•Full salary and benefits ranging from $27,000-$50,500 (depending on region/cost of living) •Two year deferral/forbearance on loans •AmeriCorps Education Award of $10,700 over two years •Graduate school and employer partnerships •For ALL academic backgrounds and majors
In the latest development in this story, the College of Education has just announced a new summer school option for existing M.A. students to graduate early. This appears to be a response to the obvious inconsistency inherent in sponsoring the TFA program. But, in this apparent effort to quiet controversy and level the playing field, rather than demanding equal rigor, investment of time and money from the TFA students, the U.W. College of Education is potentially lowering the bar and diluting its rigor to match the standards of TFA.
It has never been clear why TFA should be brought to the Puget Sound area in the first place. There is no teacher shortage here. In fact, the Seattle School District recently announced it would lay off 30 teachers this year. Have low-income, minority parents or those with special needs children (both targeted communities for Seattle’s TFAers) been demanding short-term, fast-tracked young temps in their kids’ classrooms? No. Or are major ed reform funders like the Gates Foundation, and others who would like to bring privatization to Seattle’s public schools, trying to create a spigot of young, impressionable, non-union teaching staff for future charter schools? (Charters are currently illegal in Washington State, but there are forces here trying to change that.) Or do they want teaching staff or future “leaders of education” who will absorb and perpetuate their brand of top-down, test-heavy, approach to teaching? These are some of the theories swirling about.
Dean Stritikus, the University of Washington and Teach for America can try to spin this problematic arrangement all they want. They can even give the special program a different name to disguise its connection to TFA (U.W. has christened the TFA path “UW Accelerated Certification for Teachers, or U-ACT” – not to be confused with “U-ACT,” the anti-human-trafficking organization). But it doesn’t matter. This dual-track teaching certification plan is patently unfair and inconsistent. It’s rigged in favor of the TFA-ers.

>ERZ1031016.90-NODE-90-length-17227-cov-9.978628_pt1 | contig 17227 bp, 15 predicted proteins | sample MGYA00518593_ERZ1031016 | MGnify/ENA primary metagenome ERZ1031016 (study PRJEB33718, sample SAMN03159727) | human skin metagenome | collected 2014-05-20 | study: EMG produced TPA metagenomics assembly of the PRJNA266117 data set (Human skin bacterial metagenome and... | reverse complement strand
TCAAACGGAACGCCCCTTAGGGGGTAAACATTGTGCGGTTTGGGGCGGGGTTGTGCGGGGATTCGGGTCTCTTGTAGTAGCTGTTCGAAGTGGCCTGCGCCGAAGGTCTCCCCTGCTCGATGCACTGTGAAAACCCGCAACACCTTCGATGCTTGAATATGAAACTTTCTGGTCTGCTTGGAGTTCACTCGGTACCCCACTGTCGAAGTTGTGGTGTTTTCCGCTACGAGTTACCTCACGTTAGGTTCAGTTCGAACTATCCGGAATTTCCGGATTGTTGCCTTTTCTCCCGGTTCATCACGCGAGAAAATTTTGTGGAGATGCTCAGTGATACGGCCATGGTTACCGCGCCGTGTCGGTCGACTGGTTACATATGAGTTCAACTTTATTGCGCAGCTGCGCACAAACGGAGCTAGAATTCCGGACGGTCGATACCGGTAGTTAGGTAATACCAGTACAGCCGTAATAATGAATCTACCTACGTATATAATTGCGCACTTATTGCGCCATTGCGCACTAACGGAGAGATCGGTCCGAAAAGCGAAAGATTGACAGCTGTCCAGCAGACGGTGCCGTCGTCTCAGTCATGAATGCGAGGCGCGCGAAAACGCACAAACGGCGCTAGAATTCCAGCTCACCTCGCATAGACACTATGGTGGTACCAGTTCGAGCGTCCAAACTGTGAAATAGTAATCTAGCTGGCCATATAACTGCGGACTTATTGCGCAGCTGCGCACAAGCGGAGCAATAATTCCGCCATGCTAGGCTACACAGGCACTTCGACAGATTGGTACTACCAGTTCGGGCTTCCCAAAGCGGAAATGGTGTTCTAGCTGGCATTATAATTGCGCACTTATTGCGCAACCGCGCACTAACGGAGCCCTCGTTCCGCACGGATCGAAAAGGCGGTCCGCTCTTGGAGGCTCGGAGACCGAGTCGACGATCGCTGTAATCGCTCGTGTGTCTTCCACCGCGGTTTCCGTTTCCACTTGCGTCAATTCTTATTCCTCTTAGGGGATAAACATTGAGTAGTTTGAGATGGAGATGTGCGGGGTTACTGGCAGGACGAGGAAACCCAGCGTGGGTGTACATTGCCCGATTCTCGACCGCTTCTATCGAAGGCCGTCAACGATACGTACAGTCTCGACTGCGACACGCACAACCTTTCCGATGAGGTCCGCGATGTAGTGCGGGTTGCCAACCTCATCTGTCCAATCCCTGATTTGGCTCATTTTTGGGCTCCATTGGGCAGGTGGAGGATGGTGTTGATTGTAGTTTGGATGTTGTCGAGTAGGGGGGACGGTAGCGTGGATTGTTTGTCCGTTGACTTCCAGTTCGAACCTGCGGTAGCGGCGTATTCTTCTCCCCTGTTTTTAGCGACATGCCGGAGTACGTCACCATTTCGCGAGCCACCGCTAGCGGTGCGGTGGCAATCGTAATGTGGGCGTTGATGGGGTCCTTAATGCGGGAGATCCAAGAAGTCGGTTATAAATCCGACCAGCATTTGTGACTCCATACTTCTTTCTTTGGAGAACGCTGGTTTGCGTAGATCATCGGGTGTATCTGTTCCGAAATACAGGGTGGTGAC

The Seattle School District has signed a (biased, liability-heavy) contract with TFA all but assuring it will hired 25-35 TFAers in the fall — Wendy Kopp confidently stated as much on local radio recently. (It’s not lost on district observers that this number almost exactly matches the number of teacher layoffs just announced by the Seattle School District. Meanwhile enrollment is growing district-wide and classrooms are overcrowded. Parents fully expect that the district will need to rehire for those positions in the fall. The question is, who will it choose to fill them?)
The TFA students will be given every unfair advantage. And in the end, as many as 80 percent of them won’t even remain in the profession past their third year. How is this worth the investment of time, money and now, resentment?
This controversy has prompted letters to Stritikus and U.W. like this one, from a U.W. alum (commenting as “MapleLeafer): “Your obvious willingness to appease the forces in our society aligned against public education has angered me, your obvious willingness to sell out the integrity of my alma mater has made me mortified and your obvious willingness to do virtually anything to support an organization like the T.F.A. has made me incensed. Shame on you and the whole U.W. College of Education – you should know better.”
According to the Seattle Times, “UW’s planning for the [U-ACT] program is well under way, and the program is awaiting final approval from the state’s Professional Educator Standards Board.” Perhaps the Educator Standards Board will see through this contradiction and unfairness and not approve it.
In the meantime, however, the blatant hypocrisy, political maneuvering and self-interest of ed reformers doesn’t come much more clearly illustrated than this.
PAA – Seattle